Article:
Fractures and Continuities in Understanding Diasporic, Racial and Religious Identities in India: A Study of Siddi and Hadrami Diaspora in Hyderabad, India

Author Name

Khatija Sana Khader

Author Address

PhD Candidate, International Politics Division, Centre for International Politics, Organisation and Disarmament, School of International Studies, Jawaharlal Nehru University, New Delhi-110067, India, Phone: +91-9711177620, Email: [email protected]


Diaspora; Indian Ocean; South Asia; Hyderabad; Hadrami; Siddi; Race; Islam; Economic Marginalisation; Political Representation


This paper intends to engage with two diasporic communities – Siddis and Hadramis, in the city of Hyderabad, India, from the colonial period to postcolonial times. Siddis are black Africans who came to India as slaves from the East African coast. Hadramis hail from the Red Sea region of Hadramawt, Yemen. Migration from Hadramawt was voluntary and for the purposes of trade, religious and military activities. The Hadramis were instrumental in spreading Islam along the Indian Ocean and in weaving complex networks of kinship and economic relationships along its ports and cities. This study charts out the changes in the social and economic status of these communities as they lost the patronage of the Asaf Jahi state and elites in the Princely State of Hyderabad, which for example had allowed Hadrami families like Al Quaiti, Al Awlaqi and Al Kathiri to finance and establish the Al Quaiti and the Al Kathiri sultanates in Hadramawt. In modern India, politically underrepresented, economically marginalised and educationally backward, these communities allow for an engagement with different notions of racial, religious and diasporic identity formation that existed in the eighteenth century networks of diasporic mobility in the Indian Ocean. Further, they enable a constructive engagement with how identities are realised in multiethnic, multilingual and religiously and racially diverse modern postcolonial societies like India. Concentrated as these communities are in the city of Hyderabad, their invisibility today is more a product of a modern nation’s limited identity articulations than a reflection of their contributions in the making of Hyderabad’s cosmopolitan past. By focusing on the ‘everyday’ as a site of enquiry this study probes into the continuous process of identity formation and boundaries making, meanings/subjectivities that we create to make sense our contexts and makes apparent hierarchies of domination and strategies of subversion. This paper will draw on fieldwork done in the neighbourhoods of African Cavalry Guards (A C Guards) and Barkas (a colloquial spin on the English word ‘Barracks’) in Hyderabad, where most Siddis and Hadramis reside respectively.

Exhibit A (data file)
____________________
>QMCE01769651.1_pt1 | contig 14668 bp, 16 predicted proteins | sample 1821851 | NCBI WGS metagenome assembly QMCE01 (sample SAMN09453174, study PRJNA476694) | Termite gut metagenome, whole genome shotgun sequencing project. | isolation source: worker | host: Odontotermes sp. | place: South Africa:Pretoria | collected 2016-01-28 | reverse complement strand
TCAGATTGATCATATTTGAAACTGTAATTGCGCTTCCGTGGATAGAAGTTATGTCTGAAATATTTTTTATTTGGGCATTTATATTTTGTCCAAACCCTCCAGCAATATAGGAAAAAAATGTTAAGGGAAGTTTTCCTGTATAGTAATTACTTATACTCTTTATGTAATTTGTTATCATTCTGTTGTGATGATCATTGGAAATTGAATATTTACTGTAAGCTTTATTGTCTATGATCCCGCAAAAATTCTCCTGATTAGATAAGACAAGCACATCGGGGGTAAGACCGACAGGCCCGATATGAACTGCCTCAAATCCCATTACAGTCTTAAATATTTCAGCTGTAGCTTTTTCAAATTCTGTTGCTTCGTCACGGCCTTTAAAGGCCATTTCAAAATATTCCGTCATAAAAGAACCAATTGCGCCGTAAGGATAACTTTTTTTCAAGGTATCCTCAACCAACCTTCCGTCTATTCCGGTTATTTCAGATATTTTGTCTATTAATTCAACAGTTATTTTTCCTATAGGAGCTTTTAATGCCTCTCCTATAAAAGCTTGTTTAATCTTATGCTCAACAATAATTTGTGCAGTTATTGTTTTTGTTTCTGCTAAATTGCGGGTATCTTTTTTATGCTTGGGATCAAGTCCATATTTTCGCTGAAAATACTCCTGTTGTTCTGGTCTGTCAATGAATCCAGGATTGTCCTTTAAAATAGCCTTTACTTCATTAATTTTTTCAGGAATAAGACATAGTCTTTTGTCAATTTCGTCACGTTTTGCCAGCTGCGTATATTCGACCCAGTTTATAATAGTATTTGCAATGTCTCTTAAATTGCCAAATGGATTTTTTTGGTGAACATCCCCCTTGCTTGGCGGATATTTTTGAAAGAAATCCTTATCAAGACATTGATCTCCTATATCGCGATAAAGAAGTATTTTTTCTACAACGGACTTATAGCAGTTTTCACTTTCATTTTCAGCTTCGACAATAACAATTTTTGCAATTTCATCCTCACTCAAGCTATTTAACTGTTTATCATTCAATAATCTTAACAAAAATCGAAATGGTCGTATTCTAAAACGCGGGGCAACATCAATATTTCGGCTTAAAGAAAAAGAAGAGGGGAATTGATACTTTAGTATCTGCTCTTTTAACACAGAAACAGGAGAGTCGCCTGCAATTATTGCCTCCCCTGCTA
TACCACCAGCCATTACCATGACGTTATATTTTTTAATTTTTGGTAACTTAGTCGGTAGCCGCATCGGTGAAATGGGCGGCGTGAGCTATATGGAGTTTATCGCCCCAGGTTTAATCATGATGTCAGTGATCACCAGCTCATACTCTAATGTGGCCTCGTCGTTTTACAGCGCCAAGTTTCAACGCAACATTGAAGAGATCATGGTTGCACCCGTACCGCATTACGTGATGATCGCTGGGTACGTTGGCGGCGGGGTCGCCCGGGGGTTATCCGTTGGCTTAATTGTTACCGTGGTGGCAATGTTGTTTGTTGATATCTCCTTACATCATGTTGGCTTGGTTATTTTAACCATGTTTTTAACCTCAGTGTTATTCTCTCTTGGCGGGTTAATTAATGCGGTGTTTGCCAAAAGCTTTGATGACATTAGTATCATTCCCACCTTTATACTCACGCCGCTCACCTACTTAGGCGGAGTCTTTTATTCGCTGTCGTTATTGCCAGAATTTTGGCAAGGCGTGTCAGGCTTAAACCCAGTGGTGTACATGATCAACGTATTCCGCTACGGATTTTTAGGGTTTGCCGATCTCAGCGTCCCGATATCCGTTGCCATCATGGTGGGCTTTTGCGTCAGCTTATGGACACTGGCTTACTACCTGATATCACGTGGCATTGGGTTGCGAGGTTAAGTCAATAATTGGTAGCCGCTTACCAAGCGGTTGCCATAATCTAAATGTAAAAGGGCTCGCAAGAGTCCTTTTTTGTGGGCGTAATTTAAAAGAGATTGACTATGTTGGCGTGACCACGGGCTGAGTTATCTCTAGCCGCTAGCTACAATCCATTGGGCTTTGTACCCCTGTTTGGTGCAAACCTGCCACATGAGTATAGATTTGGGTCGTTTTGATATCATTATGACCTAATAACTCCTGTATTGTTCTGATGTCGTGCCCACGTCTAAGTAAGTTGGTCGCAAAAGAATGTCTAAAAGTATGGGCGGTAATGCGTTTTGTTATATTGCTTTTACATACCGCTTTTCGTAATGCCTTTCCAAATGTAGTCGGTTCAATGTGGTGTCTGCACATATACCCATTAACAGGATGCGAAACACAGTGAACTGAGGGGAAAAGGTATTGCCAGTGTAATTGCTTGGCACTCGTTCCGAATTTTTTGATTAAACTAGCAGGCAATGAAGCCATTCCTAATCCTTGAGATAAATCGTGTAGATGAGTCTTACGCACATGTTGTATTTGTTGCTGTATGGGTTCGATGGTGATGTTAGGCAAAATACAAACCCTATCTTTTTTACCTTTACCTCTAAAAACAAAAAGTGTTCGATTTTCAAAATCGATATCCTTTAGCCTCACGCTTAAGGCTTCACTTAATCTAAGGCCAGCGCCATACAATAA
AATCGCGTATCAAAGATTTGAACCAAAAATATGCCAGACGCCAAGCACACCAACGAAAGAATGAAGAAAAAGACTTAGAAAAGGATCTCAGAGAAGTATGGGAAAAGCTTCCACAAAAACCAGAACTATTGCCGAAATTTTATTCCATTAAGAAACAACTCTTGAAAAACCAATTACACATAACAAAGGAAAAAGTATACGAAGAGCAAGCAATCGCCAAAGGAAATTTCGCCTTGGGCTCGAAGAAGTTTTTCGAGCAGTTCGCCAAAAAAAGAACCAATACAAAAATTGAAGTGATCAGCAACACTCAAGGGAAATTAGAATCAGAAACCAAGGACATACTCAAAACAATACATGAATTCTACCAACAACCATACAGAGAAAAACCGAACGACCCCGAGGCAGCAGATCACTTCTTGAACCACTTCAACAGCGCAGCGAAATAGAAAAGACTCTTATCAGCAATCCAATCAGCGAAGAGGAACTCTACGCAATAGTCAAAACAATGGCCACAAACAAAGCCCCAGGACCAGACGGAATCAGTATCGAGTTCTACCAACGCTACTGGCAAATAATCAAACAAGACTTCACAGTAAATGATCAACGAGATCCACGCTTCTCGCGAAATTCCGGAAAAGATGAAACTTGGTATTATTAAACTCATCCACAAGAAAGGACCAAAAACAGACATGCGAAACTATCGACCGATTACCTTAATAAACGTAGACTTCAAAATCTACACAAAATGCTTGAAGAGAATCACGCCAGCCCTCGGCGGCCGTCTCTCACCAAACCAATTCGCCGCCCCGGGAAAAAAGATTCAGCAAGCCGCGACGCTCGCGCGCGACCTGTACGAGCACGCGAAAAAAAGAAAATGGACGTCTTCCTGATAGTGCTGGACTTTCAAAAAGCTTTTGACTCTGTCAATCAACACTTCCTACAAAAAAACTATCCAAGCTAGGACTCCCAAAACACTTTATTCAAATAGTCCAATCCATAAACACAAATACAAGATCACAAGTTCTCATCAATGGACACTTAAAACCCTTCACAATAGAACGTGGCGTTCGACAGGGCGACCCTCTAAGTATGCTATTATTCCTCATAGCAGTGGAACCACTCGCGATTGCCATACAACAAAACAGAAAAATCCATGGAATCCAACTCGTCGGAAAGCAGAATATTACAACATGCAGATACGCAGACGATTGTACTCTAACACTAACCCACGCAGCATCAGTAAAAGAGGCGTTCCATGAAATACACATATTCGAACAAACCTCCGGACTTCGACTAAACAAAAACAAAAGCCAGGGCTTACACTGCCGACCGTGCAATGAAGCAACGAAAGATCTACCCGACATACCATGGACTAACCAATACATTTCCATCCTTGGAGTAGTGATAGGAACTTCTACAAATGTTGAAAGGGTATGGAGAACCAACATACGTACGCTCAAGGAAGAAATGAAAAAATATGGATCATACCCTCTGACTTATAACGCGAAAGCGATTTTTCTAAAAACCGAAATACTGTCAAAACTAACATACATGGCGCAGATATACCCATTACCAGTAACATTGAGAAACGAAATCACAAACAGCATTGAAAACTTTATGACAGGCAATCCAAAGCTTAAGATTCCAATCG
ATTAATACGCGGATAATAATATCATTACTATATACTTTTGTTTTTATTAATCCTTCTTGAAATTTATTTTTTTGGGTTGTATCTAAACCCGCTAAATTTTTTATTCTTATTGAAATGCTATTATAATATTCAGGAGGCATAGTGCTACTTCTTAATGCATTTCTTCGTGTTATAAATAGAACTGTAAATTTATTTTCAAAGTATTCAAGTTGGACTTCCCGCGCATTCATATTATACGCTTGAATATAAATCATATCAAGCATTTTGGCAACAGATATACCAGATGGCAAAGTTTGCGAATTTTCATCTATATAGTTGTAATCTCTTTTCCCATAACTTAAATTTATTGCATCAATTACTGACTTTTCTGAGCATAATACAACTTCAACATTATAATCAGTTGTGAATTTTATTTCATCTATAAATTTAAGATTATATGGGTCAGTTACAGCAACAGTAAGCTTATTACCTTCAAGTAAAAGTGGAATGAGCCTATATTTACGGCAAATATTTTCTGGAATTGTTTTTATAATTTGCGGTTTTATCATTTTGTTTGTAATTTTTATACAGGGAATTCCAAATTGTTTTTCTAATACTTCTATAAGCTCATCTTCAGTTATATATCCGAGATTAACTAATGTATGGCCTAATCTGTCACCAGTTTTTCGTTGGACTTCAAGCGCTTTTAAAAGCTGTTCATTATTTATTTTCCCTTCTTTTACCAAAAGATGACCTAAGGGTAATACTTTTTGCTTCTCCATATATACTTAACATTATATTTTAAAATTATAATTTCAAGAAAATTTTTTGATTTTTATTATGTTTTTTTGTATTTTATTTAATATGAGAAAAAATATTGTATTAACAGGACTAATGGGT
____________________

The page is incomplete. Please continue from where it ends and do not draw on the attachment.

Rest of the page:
International Conference on Migration, Diaspora and Development
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